High-throughput sequencing has contributed to the identification of new species and efforts in understanding disease factors, such as mosquito vectors. But as described by Dr. Stephen Quake, it is a rather “bulk tissue analysis.” In contrast, applications of single-cell genome sequencing are nearing breakthroughs in biomedical research. There is another level of diversity and complexity—as demonstrated by variations on the cellular level between individual cells—and that is where single-cell genome sequencing comes in, allowing for the analysis of the genome on an individual cell-to-cell basis.
But what are the challenges of single-cell genome sequencing, and how do advancements in this area provide new insights? This article addresses these obstacles and research directions. There are four major factors and challenges to consider:
- Isolation of DNA from a single cell can be done via laser-capture microdissection, fluorescence-activated cell sorting (FACS), or other methods.
- The genome for that single cell has to be amplified to have enough material to analyze. The main techniques for whole-genome amplification (WGA) include pure PCR-based, isothermal, and mixed methods of amplification.
- The method of querying such data sets. Do you query specific loci < 1 Mb (megabase) long, protein-coding regions 30-60 Mb, or entire genome of 3 Gb (gigabases)?
- The development of tools to analyze such data sets for biases and errors, and determination of true variants involves analyses of copy number variants (CNV) or single nucleotide variants (SNV).
Those are technical challenges being addressed, where new approaches are introduced for continual improvement. But what about the applications? Interesting applications of single-cell genome sequencing are discussed in this article. These include microbial dark matter, identification of new phyla and viruses, mosaicism within multicellular organisms, and cancer. Another application for single-cell genome sequencing is the study of human mosaicism, where SNVs and mutations may accumulate over time, as with aging and so many rounds of cell division.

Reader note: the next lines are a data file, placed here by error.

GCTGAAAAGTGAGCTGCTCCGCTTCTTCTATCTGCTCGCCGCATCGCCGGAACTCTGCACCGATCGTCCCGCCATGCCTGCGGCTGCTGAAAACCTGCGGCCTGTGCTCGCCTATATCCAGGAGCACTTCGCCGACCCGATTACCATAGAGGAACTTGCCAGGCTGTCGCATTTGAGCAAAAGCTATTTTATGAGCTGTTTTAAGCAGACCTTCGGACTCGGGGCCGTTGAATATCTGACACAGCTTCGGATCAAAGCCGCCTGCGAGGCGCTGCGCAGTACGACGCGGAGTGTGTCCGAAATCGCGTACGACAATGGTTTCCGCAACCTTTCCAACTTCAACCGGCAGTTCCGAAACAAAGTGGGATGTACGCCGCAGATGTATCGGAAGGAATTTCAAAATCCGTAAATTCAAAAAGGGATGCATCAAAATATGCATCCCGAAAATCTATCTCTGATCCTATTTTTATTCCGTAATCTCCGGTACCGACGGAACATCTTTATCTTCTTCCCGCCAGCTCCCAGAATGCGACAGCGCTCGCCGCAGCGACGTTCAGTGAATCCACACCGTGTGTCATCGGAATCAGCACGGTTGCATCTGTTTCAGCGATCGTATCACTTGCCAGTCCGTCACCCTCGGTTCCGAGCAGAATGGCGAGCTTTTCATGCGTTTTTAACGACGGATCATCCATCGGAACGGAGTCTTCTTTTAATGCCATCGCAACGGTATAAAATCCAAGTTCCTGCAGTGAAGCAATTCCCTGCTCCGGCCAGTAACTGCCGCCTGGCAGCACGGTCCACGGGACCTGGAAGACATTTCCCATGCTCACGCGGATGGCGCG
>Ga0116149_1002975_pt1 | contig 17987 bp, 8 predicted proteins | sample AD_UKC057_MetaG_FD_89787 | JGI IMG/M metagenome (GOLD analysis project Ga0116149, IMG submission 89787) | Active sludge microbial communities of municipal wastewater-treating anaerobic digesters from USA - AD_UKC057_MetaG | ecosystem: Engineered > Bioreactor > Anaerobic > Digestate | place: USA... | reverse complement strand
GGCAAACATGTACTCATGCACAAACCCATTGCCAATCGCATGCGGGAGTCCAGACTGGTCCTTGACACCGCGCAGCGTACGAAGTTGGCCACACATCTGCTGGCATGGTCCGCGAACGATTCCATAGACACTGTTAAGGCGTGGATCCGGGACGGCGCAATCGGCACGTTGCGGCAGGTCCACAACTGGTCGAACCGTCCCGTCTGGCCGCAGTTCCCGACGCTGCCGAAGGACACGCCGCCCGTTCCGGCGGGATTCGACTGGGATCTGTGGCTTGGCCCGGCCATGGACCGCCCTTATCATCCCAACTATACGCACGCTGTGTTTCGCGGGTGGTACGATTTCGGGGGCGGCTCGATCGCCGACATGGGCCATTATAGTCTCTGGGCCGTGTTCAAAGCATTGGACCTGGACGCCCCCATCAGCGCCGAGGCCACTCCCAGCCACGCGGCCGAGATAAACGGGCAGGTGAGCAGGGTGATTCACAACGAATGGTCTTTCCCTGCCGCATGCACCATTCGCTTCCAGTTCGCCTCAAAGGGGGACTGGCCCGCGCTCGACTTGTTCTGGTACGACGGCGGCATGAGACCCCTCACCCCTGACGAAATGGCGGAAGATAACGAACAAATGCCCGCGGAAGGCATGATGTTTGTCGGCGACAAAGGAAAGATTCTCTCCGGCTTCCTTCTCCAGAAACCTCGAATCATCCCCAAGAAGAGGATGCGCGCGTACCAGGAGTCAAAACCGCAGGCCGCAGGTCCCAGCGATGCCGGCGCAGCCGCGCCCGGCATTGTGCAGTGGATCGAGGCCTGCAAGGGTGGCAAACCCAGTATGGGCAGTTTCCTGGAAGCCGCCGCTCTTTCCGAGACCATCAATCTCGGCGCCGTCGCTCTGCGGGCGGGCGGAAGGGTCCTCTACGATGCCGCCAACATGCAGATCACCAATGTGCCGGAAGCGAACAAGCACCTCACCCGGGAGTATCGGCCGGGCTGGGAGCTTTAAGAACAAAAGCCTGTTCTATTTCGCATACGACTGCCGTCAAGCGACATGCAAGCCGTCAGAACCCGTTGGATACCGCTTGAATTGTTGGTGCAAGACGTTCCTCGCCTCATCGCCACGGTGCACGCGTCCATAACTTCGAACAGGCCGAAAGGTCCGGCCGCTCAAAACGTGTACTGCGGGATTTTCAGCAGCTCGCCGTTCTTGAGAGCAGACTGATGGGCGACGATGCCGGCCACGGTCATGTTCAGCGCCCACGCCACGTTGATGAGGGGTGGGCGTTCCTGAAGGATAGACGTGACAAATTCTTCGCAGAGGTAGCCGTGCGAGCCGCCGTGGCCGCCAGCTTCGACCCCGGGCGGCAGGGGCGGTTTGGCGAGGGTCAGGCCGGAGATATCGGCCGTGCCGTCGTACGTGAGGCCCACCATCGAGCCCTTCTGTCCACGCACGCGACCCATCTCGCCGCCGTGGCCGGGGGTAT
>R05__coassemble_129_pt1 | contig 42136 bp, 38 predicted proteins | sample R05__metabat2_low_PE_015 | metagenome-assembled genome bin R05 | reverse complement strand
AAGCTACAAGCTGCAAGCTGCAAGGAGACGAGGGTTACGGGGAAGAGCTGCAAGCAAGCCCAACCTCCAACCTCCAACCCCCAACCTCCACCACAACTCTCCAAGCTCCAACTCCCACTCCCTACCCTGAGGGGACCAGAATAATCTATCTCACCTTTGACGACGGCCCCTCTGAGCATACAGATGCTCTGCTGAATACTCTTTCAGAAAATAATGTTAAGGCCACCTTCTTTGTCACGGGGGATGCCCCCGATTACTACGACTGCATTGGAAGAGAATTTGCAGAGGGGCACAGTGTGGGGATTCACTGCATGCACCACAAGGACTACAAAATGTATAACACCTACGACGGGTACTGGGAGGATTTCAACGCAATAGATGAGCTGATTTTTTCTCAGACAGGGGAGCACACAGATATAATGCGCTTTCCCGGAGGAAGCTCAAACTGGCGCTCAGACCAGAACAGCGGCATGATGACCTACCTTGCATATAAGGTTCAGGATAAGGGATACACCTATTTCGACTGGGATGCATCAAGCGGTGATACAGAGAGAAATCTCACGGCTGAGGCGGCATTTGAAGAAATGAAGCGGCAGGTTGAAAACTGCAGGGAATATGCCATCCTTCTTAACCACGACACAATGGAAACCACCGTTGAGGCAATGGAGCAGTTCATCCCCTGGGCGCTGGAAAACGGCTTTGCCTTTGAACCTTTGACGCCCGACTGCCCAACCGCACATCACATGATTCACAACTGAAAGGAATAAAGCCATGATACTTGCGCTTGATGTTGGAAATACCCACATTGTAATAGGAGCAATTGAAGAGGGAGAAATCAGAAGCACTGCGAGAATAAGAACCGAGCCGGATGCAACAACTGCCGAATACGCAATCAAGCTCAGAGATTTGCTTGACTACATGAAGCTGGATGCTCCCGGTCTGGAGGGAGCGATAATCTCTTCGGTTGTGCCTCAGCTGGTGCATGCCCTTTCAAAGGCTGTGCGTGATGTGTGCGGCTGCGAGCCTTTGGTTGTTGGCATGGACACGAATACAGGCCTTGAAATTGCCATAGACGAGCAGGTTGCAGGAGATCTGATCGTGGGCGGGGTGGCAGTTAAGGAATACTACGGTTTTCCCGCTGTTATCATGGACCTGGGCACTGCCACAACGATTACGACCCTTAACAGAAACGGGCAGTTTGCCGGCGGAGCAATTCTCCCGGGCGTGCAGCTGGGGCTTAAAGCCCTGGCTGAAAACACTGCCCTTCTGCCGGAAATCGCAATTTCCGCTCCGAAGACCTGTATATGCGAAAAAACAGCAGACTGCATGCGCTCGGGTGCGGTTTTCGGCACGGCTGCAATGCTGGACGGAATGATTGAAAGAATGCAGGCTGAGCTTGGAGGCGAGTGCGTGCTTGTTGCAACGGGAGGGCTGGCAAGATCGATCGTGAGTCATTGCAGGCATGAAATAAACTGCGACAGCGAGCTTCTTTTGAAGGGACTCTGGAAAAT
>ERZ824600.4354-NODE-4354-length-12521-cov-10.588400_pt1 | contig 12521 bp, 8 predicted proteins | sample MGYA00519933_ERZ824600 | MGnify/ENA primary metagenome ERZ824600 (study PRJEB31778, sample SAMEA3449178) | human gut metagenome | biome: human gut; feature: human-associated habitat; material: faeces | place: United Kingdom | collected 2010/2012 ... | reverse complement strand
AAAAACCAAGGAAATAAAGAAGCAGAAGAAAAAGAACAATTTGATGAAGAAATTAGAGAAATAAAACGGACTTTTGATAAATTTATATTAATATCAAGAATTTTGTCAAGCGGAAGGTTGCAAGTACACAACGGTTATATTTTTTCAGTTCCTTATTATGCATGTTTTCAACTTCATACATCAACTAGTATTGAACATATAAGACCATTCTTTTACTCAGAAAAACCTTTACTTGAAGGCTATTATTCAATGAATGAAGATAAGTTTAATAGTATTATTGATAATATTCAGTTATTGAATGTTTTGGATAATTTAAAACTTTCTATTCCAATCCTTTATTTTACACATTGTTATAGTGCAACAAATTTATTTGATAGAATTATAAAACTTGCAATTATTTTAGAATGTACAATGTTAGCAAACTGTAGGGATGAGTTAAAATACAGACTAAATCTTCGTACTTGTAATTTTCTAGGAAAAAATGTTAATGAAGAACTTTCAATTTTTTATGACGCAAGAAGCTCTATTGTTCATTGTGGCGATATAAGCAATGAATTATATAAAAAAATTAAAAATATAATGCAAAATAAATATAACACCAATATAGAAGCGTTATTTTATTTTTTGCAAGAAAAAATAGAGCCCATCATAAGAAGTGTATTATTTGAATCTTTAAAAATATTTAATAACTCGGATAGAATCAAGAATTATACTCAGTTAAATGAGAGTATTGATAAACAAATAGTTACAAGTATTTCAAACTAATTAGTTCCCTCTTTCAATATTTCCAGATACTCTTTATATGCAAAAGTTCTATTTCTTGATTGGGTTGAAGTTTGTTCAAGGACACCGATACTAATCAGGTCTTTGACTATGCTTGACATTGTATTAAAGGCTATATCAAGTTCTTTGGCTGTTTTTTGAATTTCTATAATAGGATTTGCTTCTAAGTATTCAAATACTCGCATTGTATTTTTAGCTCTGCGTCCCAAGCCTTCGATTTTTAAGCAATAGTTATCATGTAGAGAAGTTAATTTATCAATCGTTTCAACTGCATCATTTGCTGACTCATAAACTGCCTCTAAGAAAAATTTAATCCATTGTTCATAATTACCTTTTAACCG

The Human Cell Atlas project is another large-scale, ambitious project with potential applications for single-cell genome sequencing. Dr. Chris Walsh is also using this method to understand neurogenesis and diverse mutations found in different neurons in the human brain. Dr. Wolf Reik and his lab are finding ways to set up experiments using single-cell genome sequencing in combination with other techniques, such as RNA sequencing, to analyze topics in embryology, aging, and epigenetics. Furthermore, they are considering using this technique to analyze live cells over time. How fascinating and how much data could be had from such experiments? Thus, we return to the aforementioned major challenges—requiring even newer, improved tools to analyze even bigger data sets—and further development ensues.
Single-cell genome sequencing is a powerful technique that allows us to understand organisms, diseases, and individual cells with greater resolution. With each cell having its own characteristics, perhaps they can all be assigned unique profiles—similar to Facebook, LinkedIn, or (dare I say?) Tinder. Tinder for cell genomes: That might be a fun way of engaging and learning about developments in single-cell biology! Does this cell interest you? Swipe right. Would you rather move on to other single cells in your area? Just swipe left!
Quartzy is the world’s No. 1 lab management platform. We help scientists easily organize orders, manage inventory, and save money. We’re free and always will be. Visit Quartzy.com or reach out at firstname.lastname@example.org.
Interested in writing for The Q? Send us an email!
Mike has a Ph.D. in Biomedical Sciences from the University of California, Riverside, a M.S. in Cell and Molecular Biology from San Francisco State University, and a B.A. in English from the University of California, Berkeley.